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Legal Disarming and Delays in FINRA Financial Arbitration

Monday, October, 15, 2012

Originally, the FINRA financial arbitration titled In the Matter of the FINRA Arbitration Between Thomas E. Farnsworth, Claimant, vs. Adam Sclafani, Respondent (FINRA Arbitration 11-00186, October 1, 2012) was a fairly straightforward complaint of unauthorized trading, misrepresentation of account performance and excessive trading or churning. By the time a decision was made, it stood as an example of how procrastination can quickly put a Respondent on the losing end. By the end, their strategy was defenseless, and became nothing more than a postponement of the inevitable.

The Original Legal Arbitration

As mentioned above, this arbitration was simply about irresponsible trading. The Claimant sought compensation for nearly $62,000 in damages, over $12,000 in interest and just over $43,000 for costs and fees. The Respondent denied these accusations and provided several defenses. This was back in January of 2011.

Then, apparently, Respondent Sclafani's arbitration attorneys dropped the ball.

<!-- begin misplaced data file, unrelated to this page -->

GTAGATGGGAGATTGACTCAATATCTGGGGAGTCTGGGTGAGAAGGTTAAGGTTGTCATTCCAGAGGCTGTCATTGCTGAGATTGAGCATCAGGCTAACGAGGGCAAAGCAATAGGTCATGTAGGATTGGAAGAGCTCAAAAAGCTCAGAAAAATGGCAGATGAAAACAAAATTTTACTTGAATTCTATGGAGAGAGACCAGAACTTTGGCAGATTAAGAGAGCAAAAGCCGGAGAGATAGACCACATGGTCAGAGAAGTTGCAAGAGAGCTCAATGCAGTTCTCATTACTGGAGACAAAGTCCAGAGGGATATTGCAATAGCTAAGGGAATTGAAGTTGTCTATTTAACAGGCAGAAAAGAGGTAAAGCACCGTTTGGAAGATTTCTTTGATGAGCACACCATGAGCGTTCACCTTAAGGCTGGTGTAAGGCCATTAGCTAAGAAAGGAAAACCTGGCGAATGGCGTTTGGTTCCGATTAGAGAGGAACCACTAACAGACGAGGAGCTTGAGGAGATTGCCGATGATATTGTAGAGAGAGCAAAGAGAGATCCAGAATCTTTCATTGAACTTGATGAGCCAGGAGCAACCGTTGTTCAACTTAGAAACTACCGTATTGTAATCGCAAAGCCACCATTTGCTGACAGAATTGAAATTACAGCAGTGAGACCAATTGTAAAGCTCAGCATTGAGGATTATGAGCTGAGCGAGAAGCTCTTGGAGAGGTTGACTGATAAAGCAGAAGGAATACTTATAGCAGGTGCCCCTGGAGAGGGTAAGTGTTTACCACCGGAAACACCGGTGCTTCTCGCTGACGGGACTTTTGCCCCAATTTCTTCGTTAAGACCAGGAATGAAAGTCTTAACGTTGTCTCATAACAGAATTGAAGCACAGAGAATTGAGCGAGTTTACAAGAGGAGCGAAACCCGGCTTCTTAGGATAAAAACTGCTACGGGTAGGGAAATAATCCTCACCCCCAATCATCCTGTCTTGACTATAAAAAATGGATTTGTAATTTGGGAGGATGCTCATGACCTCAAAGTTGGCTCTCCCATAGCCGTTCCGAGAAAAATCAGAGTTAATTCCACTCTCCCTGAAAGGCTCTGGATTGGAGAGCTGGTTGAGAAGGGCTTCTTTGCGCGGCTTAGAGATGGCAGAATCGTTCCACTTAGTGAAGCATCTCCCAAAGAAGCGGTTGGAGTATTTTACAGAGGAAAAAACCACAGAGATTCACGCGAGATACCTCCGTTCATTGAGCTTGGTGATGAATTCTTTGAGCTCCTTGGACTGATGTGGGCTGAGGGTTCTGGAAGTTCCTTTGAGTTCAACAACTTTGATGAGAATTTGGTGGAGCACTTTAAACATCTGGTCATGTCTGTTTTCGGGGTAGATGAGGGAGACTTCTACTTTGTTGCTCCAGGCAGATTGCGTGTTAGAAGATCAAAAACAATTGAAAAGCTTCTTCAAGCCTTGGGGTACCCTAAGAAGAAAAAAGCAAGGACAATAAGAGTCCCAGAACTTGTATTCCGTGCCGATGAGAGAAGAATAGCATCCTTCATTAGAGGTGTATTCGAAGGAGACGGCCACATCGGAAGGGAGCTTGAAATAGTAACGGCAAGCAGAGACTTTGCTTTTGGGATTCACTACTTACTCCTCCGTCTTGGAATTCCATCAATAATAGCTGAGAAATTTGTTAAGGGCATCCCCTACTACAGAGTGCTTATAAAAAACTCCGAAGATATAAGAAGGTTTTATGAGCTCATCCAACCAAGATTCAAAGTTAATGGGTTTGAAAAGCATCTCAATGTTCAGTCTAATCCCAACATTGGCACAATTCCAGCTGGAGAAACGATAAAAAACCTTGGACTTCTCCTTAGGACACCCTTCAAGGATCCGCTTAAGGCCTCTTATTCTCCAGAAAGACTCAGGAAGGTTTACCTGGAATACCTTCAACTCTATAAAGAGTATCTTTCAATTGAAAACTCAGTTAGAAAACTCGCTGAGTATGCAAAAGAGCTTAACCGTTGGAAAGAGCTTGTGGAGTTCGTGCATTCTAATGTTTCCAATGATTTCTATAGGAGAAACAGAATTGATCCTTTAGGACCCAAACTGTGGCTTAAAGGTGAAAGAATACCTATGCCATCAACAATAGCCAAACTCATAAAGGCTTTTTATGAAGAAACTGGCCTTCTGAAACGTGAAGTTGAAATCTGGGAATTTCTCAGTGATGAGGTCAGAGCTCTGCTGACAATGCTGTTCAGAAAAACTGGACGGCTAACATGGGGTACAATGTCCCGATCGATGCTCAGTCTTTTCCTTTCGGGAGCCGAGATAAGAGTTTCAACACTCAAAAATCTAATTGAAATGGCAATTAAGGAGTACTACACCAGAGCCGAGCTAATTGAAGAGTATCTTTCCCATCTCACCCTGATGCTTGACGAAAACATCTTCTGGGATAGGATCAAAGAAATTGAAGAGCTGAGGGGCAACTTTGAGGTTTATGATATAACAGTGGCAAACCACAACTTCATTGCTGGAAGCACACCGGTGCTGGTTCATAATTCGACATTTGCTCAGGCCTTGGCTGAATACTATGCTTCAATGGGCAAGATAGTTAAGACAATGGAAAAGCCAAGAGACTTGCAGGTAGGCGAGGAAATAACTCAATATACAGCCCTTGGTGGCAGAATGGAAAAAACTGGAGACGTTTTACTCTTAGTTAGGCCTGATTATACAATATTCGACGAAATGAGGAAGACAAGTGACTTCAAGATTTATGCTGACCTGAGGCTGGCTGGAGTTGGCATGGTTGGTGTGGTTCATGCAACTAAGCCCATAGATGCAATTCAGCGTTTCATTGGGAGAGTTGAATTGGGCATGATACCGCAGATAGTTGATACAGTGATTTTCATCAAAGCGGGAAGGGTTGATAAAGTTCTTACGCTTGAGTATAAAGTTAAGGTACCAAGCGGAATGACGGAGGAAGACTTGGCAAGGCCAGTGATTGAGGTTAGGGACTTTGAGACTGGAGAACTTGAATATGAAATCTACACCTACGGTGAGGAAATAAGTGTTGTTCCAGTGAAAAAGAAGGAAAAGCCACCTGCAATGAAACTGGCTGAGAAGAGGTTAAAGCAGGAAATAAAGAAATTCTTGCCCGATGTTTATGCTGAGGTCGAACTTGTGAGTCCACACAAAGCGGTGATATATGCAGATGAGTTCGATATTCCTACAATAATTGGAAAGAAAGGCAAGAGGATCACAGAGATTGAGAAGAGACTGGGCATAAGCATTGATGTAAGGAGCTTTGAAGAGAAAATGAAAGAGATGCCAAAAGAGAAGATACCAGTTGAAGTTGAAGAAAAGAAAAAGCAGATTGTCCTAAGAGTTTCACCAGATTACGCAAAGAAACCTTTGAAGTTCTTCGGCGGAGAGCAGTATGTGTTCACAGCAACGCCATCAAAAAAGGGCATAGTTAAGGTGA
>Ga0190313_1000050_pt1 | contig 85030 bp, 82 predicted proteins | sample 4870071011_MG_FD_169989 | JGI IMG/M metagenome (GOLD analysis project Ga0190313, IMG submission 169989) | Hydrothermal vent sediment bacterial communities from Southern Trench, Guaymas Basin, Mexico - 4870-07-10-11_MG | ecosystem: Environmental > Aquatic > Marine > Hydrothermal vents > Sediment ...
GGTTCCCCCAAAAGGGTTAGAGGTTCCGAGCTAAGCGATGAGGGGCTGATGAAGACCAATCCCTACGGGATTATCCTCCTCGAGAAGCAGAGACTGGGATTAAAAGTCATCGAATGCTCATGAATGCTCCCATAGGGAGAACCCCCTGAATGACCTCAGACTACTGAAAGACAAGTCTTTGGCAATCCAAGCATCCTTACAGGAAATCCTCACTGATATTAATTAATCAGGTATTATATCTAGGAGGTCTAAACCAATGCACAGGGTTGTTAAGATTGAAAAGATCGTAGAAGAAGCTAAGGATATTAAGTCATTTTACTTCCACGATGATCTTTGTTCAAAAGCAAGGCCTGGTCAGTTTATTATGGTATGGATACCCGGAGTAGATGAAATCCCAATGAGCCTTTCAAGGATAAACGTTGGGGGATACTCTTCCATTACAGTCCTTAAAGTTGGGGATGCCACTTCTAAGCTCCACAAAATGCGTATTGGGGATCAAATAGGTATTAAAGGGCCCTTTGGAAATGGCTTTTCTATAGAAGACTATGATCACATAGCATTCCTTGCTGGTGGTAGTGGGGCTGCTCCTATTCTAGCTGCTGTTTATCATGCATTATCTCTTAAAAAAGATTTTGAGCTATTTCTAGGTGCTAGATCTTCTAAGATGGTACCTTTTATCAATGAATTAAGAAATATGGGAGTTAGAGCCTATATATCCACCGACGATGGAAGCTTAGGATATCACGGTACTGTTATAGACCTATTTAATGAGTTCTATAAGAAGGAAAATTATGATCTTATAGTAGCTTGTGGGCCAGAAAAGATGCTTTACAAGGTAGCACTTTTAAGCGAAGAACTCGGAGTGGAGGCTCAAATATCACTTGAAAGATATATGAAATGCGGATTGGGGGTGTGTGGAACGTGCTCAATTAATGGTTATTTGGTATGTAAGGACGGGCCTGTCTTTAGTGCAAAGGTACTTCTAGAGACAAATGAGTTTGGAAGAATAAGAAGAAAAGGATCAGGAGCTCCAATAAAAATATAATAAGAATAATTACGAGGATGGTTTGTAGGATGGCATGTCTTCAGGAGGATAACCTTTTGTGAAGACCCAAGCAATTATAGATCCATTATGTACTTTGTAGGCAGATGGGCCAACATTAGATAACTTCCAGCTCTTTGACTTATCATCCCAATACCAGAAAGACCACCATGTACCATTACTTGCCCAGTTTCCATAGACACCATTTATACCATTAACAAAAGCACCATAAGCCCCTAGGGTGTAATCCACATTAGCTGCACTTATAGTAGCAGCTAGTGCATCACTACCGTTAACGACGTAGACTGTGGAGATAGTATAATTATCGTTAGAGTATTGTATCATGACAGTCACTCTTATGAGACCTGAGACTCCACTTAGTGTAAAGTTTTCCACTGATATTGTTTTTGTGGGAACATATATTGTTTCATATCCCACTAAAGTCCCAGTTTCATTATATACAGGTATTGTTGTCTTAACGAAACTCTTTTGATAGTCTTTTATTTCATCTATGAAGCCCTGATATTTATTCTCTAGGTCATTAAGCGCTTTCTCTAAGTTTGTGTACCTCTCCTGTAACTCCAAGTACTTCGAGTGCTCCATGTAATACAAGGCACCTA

Claimant's Arbitration Attorneys Dismantle Respondent's Defense

Rolling the clock forward to late November of 2011, the Claimant's legal team moved to bar Sclafani from being able to present evidence in defense at the hearing. This motion was based on the Respondent failing to respond on several necessary points once the proceedings went underway. The Respondent's legal team failed to respond to this motion as well, and the Claimant was granted this motion on February 13, 2012.

Against the Fence in Arbitration, Respondent Fights Back

Now the Respondent begins taking things seriously, but it is too little too late. On February 27, 2012, they requested to postpone the scheduled hearing on the following day. Then, on July 5, 2012, they moved to preclude expert testimony for the Claimant, but were denied the motion. Then on August 14, 2012, team Sclafani moved for permission to testify by telephone and gained that.

It was all delay tactics in a losing battle, however. On October 1, 2012, the award went to the Claimant.